Ambassador Hill is best known to Koreans for his service as US Assistant Secretary of State for East Asian and Pacific Affairs from 2005 to 2009, during which time he was also the Head of the US delegation to the Six Party Talks--the high-level track-1 multilateral negotiations established to discuss the North Korean nuclear issue. He is now the Dean of the Josef Korbel School of International Studies of the University of Denver.
Recalling his diplomatic experiences, Hill emphasized the importance of respecting the nuances surrounding the issue of Korean unification and the need to understand the underlying psychology and anguish that many Koreans have felt as a result of this division. He expressed confidence that unification will be achieved.
Noting the complexity and unpredictability of the process to date, including on the nuclear issue, he spoke about the difficulties in dealing with North Korea via multilateral talks, and the apparent current signs of political instability in the regime in Pyongyang. Noting North Korea’s lack of seriousness in the nuclear negotiations and toward economic reform, Hill stressed the need to handle the North Korea issue with a “multi-layered approach”--keeping the door open to dialogue while putting in place suitable defense systems to deal with the DPRK missile and nuclear weapons threats.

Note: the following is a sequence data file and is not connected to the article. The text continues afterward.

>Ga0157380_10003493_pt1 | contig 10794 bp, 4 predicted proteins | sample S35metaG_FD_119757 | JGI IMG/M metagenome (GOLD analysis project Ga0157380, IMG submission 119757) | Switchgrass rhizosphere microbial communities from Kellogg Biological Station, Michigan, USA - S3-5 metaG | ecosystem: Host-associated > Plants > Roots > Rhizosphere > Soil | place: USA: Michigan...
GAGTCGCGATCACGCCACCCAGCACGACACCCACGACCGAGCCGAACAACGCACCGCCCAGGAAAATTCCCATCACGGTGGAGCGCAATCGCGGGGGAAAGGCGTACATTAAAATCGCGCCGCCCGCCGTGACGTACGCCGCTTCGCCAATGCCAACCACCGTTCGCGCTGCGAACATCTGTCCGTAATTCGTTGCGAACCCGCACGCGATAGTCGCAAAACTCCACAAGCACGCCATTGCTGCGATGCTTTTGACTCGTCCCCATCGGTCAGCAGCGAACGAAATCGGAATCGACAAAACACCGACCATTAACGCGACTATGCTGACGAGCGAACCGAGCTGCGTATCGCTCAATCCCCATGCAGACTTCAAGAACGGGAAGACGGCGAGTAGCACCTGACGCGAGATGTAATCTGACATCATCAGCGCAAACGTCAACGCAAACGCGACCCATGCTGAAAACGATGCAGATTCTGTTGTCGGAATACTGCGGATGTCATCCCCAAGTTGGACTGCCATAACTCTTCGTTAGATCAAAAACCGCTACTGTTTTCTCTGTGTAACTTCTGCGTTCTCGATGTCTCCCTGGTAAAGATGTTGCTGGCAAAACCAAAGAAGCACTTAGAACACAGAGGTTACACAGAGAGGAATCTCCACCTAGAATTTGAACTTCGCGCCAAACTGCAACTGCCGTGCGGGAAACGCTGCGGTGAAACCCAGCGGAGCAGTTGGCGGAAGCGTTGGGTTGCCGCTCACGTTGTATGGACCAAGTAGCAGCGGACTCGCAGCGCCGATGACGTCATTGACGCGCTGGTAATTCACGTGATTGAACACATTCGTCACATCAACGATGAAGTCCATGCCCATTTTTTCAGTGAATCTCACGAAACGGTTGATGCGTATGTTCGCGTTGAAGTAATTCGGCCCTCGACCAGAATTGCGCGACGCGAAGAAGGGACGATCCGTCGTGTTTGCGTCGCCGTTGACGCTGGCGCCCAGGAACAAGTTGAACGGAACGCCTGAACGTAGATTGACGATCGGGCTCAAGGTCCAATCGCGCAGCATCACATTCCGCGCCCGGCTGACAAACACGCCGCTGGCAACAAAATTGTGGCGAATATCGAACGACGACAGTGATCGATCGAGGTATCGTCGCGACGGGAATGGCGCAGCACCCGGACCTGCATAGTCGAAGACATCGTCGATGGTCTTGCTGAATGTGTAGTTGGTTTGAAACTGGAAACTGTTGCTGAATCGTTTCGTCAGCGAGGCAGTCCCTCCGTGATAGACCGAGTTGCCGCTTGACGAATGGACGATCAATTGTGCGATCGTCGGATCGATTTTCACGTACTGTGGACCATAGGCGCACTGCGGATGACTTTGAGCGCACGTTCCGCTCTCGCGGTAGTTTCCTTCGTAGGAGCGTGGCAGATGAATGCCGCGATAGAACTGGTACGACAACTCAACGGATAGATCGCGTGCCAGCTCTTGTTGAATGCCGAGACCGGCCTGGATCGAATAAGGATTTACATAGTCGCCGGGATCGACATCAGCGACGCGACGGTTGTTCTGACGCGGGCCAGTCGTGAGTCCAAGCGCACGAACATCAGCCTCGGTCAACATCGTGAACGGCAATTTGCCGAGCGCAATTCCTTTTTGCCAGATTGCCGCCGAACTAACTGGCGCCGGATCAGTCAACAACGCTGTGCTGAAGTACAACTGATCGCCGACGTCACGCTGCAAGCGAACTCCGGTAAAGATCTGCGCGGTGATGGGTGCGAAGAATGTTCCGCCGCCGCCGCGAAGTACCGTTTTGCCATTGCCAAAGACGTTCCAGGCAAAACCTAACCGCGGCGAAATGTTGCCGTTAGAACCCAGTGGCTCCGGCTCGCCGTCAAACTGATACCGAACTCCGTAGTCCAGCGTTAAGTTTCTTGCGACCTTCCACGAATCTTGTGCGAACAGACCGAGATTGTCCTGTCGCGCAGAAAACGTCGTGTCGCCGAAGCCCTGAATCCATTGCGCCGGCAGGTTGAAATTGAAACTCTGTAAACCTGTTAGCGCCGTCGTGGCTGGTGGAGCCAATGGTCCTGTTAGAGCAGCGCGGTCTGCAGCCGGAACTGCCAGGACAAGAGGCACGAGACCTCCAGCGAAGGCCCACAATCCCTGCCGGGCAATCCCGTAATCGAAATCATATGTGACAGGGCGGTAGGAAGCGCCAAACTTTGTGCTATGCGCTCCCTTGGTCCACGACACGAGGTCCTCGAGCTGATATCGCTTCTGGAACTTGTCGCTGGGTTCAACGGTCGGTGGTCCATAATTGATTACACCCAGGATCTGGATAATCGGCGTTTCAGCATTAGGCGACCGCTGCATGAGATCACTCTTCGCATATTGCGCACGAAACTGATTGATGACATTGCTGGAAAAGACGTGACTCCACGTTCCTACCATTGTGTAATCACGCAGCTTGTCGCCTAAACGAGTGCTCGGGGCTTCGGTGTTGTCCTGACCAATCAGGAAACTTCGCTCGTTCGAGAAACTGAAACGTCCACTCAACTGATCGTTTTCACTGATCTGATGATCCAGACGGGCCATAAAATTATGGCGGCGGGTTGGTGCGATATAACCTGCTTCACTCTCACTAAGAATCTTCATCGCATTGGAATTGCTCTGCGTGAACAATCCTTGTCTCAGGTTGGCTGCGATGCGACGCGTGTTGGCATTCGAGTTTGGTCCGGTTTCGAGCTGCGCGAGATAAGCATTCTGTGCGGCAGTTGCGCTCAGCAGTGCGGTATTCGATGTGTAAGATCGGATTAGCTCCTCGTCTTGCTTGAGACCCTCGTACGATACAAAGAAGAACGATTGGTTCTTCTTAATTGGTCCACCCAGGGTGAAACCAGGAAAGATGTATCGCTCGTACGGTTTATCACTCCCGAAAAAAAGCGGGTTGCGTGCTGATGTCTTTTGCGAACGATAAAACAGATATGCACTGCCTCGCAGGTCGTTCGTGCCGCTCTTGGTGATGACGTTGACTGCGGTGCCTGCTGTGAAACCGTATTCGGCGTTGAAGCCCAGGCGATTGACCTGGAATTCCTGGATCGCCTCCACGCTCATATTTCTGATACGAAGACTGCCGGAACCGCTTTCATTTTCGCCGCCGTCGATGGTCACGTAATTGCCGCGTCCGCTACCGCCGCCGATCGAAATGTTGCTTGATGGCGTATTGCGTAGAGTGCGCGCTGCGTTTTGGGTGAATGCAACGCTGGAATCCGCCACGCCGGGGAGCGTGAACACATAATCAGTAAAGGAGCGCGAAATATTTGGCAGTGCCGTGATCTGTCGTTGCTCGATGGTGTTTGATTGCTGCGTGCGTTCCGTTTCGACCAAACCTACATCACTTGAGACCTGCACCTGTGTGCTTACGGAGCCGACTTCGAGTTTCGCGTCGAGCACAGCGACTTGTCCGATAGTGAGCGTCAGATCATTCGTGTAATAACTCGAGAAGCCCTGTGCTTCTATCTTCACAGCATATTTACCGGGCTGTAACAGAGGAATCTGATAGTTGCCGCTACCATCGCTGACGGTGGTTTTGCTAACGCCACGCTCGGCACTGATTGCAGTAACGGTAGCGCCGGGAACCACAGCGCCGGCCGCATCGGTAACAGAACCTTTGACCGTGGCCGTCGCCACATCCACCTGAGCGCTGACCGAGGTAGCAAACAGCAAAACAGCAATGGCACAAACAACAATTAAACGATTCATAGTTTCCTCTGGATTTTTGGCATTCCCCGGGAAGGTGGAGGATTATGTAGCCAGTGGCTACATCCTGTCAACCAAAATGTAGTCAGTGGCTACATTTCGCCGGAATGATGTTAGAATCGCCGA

On working toward a resolution, he underscored the need for a better political relationship between South Korea and Japan, greater Russian involvement, and China’s special role in the region. In this light, Hill stated that all parties would be best served if they follow one of diplomacy’s most trusted axioms: “No surprises.” That means the United States needs to do a better job of sharing its intentions in the region through in-depth discussions, especially with China. Also, he stressed the dangerousness of North Korea’s nuclear ambitions to regional security, the need for stability, and continuance of the ROK-US alliance based on mutual respect.
The conference’s second keynote address was delivered by Yong-Pyo Hong, current ROK Minister of Unification, who called for actively promoting cultural and history exchanges between the two Koreas. In his speech, Minister Hong explained that peace depends not on relative peace and goodwill alone, but must be based on firm security for the welfare of all people on the Korean Peninsula and on a foundation of mutual trust. In this vein, Hong relayed that the incumbent administration in South Korea would continue to provide much-needed support to improve the livelihoods of average North Koreans, and also promote inter-Korean sports, cultural and history exchanges to recover the homogeneity of the two Koreas.
In the aggregate, the comments of these former and current officials at the inaugural conference of KGF 2015 reveal the aspirations and interests of several parties, and expose the huge geopolitical, economic, and social challenges that lie ahead as South Korea and its neighbors refocus efforts to improve stability in the region, and build consensus for peace and reunification on the peninsula
By Dean J. Ouellette